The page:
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Why Strong Black Women need mental health care, too

In this guest opinion piece, Nashville General CEO Joseph Webb considers data points that show the toll being a Strong Black Woman can take and the barriers to receiving the mental health care they need.

Joseph Webb, D.Sc. | March 31, 2022

Research indicates that Black women highly endorse the Strong Black Woman (SBW) persona: A perception that Black women are naturally strong, resilient, self-contained, and self-sacrificing.

The SBW is perceived as able to handle with ease all the stress, upset, and trauma life throws her way. Her strength is shown in her independence, self-control, and work ethic.1 She is self-reliant and emotionally contained.2 She does not need emotional or financial support to succeed or to take care of her (and others’) responsibilities.3 She works tirelessly and without complaint, always doing more even if what is asked seems impossible.

But evidence suggests that the degree to which a Black woman identifies as a Strong Black Woman can limit her ability to cope well emotionally, generating adverse mental health outcomes related to stress, anxiety, and depression.

Taking a toll on Black women’s mental well-being
Black women face unique stresses poorly understood in treatment circles. Black adults in general (and Black women in particular) are more likely than white women to report feeling sad and hopeless some of the time.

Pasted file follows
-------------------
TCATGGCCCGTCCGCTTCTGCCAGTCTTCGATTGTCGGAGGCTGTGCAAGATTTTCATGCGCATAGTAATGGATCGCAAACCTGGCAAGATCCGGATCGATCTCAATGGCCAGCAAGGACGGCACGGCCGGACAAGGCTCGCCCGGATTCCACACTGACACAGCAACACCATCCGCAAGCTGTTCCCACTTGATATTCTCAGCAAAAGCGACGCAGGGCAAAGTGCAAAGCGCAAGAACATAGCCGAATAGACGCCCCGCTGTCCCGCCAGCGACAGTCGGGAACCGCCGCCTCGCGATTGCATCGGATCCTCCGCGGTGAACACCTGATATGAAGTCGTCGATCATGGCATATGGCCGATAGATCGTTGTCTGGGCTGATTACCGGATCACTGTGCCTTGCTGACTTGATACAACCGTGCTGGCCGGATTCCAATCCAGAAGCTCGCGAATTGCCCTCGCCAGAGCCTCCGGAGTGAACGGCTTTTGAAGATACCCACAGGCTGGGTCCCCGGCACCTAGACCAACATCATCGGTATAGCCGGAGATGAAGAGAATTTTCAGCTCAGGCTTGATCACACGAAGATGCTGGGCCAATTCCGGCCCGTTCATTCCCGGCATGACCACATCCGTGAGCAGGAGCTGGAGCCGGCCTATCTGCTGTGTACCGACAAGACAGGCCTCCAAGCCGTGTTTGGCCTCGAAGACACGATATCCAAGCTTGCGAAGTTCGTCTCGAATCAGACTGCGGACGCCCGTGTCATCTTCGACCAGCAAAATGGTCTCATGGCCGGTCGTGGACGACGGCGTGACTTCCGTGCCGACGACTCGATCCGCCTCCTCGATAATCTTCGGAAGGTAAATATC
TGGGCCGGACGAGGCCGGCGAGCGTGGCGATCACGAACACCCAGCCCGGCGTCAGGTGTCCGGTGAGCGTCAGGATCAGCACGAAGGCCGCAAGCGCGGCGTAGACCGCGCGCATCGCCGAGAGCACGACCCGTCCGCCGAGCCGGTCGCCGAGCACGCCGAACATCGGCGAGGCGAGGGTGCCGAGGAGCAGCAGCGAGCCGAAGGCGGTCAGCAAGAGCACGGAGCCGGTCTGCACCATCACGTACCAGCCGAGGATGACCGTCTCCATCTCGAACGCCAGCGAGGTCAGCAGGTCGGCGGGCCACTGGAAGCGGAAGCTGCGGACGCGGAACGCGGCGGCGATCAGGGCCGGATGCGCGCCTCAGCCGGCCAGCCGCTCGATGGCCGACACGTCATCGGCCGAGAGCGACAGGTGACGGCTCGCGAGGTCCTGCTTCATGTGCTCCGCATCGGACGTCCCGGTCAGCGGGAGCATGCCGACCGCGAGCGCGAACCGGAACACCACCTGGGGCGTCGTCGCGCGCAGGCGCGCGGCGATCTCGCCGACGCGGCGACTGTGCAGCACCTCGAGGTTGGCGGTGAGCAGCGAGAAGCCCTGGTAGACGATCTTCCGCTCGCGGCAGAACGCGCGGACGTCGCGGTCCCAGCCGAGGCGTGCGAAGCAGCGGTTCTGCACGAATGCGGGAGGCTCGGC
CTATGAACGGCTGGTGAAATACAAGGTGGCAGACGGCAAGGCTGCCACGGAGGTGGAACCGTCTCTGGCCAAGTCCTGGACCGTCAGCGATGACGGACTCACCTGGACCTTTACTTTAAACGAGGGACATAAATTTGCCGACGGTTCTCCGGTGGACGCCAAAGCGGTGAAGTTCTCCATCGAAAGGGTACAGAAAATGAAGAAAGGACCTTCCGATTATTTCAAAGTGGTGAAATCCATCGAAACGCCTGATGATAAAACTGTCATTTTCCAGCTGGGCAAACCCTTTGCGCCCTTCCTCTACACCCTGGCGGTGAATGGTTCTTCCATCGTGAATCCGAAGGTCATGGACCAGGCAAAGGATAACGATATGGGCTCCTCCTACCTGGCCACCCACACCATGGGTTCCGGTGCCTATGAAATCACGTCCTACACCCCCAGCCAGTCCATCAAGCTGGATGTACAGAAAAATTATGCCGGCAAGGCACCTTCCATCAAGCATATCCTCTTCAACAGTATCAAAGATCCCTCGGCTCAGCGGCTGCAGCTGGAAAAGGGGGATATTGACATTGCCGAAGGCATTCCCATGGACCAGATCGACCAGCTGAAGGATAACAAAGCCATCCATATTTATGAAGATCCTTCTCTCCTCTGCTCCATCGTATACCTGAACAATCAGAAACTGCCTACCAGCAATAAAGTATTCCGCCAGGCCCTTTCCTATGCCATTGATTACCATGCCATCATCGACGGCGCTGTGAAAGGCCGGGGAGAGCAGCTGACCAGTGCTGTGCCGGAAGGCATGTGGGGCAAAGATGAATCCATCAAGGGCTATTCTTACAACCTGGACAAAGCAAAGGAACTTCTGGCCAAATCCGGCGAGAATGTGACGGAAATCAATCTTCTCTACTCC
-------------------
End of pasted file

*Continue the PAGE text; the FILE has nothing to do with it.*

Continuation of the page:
The detrimental impact of racism on African American women’s mental, emotional, and physical health throughout their lifespan is well documented.4 And Black women diagnosed with postpartum depression are less likely to accept medication recommendations and therapy.5

Barriers to mental health care
Regardless of race or sex, many seeking mental healthcare struggle to find help and actually receive it.

The high cost of mental health care is often an obstacle. Despite the Affordable Care act, approximately 8 percent of all US citizens do not have insurance.6 But approximately 12 percent of all African Americans are uninsured. Even those with health insurance often don’t have mental health services covered or have expensive co-pays or deductibles.

Many people do not know where to begin looking for a therapist who will fit their needs. Also, they may not know the questions to ask when meeting a therapist for the first time to see if they are the right fit.

Furthermore, other unique emotional, behavioral, and financial barriers stand between Black women and access to care.

    1. Familial shame. Family members can be dismissive of mental health needs. “It’s just a mood” and “Snap out of it,” are typical responses. These attitudes can be passed from generation to generation.
    2. Cultural stigma. The familial shame often stems from a broader cultural stigma surrounding mental health in the Black community. Going to therapy is viewed as a sign of weakness and something to be ashamed of. Instead, they turn to other “safer” avenues like church, friends, and healing circles.